2020 Black History Month Serena's first US Open title, 1999
The long and storied history of tennis in the U.S. features a multitude of significant chapters authored by African-Americans. From the sport’s earliest days through its modern era, countless contributions to tennis’ growth and success have been made by players, coaches and administrators of color. Some helped tear down barriers; some have torn up record books. Several have transcended the sport they helped to build to become true American icons. All have been an inspiration, providing this sport, those who play it and those who revel in it, with myriad memorable moments.
As we celebrate Black History Month throughout February, USTA.com recalls some of the most memorable of those important moments; milestones that helped to change the face of this sport—literally and figuratively—and inspire us all to raise our game. Today, we look at Serena Williams' first Grand Slam title run at the 1999 US Open.
Serena Williams has made history time and time again over the course of her Hall of Fame career. But few things were as historic as her 1999 US Open championship run.
Williams became the first African-American woman since Althea Gibson in 1958, and the first ever in the Open era, to win a Grand Slam singles title.
In the final, Williams emerged victorious over world No. 1 Martina Hingis with a 6-3, 7-6 win, ending a run of 31 years since Gibson’s fifth and final major title. Gibson won her first major trophy at the French Championships in 1956 before winning Wimbledon and the U.S. Championships in both 1957 and 1958.
Gibson’s 1958 title run marked her ninth U.S. National Championship and the final major amateur event of her career. It was fitting that Williams’ win came in New York, where, in 1950, Gibson was the first African American player to receive an invite to play at the U.S. National Championships at Forest Hills.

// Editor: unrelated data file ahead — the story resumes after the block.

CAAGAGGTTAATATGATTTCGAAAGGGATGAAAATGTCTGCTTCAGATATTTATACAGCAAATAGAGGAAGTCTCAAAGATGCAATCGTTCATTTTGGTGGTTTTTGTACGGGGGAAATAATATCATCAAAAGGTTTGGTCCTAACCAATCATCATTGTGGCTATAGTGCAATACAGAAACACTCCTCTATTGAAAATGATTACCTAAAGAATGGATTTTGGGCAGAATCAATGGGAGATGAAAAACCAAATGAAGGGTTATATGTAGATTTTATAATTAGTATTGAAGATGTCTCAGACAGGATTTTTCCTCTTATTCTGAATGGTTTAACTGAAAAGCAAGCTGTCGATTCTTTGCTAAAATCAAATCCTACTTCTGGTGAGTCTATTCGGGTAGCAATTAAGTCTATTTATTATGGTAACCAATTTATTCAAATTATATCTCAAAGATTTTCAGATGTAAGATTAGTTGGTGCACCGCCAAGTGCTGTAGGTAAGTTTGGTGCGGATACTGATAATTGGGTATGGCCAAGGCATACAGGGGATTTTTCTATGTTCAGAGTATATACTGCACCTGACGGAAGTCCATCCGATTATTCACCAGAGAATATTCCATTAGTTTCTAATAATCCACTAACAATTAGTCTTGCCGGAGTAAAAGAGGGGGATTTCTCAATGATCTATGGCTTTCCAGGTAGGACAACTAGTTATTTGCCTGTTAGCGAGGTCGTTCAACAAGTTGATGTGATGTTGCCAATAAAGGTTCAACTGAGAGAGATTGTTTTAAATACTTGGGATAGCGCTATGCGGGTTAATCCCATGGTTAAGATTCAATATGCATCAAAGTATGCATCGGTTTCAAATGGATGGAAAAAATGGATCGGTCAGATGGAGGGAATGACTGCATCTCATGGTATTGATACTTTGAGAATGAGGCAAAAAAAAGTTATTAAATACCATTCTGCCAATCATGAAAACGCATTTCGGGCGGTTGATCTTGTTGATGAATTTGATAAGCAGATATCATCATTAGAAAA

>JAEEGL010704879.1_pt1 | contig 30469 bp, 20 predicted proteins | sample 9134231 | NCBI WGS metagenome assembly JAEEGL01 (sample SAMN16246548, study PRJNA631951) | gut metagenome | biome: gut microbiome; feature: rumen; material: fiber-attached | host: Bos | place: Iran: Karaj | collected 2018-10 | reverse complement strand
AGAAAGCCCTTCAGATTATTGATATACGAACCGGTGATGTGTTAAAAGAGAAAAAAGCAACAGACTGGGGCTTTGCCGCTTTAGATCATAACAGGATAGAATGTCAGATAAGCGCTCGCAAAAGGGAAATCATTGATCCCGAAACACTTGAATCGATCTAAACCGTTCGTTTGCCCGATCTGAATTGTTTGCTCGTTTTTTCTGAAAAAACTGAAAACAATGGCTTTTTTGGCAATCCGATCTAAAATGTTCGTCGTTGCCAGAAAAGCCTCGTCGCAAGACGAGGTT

Asked by reporters after her win about following the legacy of players like Gibson and Arthur Ashe, Williams said it was “really exciting.”
“I once heard Althea Gibson... one of her best friends told me she wanted to see another African-American win a Slam before her time is up,” said Williams. “I'm so excited I had a chance to accomplish that while she's still alive. It's just really great. It's really amazing. It's really amazing for me just to even have an opportunity to be compared [to someone] as great as Althea Gibson. She was a great player. It's pretty exciting for me.”
The 1999 US Open was Williams’ second time competing in New York and just the seventh major tournament of her career. She had been past the third round just once prior to her championship run at Flushing Meadows—she made the fourth round of the French Open in 1988—and she had missed Wimbledon two months earlier with injury.
Seeded No. 7, Williams cruised into the third round, dropping a combined seven games against countrywoman Kimberly Po and Jelena Kostanic of Croatia. She was forced to rally from a set down in her next three matches: against Kim Clijsters in the third round, against No. 16 seed Conchita Martinez in the Round of 16 and against fourth-seeded American Monica Seles in the quarterfinals.
In the semifinals, Williams edged No. 2 seed Lindsay Davenport, 6-4, 1-6, 6-4, setting the stage for a final showdown with top seed Hingis, who had one day earlier dashed Williams’ father’s prediction of a Serena-Venus championship match with a three-set victory against Venus.
In the final, Williams hit 28 winners to Hingis’ seven, winning the 1-hour, 42-minute championship match despite recording 57 unforced errors. She broke Hingis four times in defeating the Swiss, who saved two match points in the second set before Williams finally powered her way to the victory.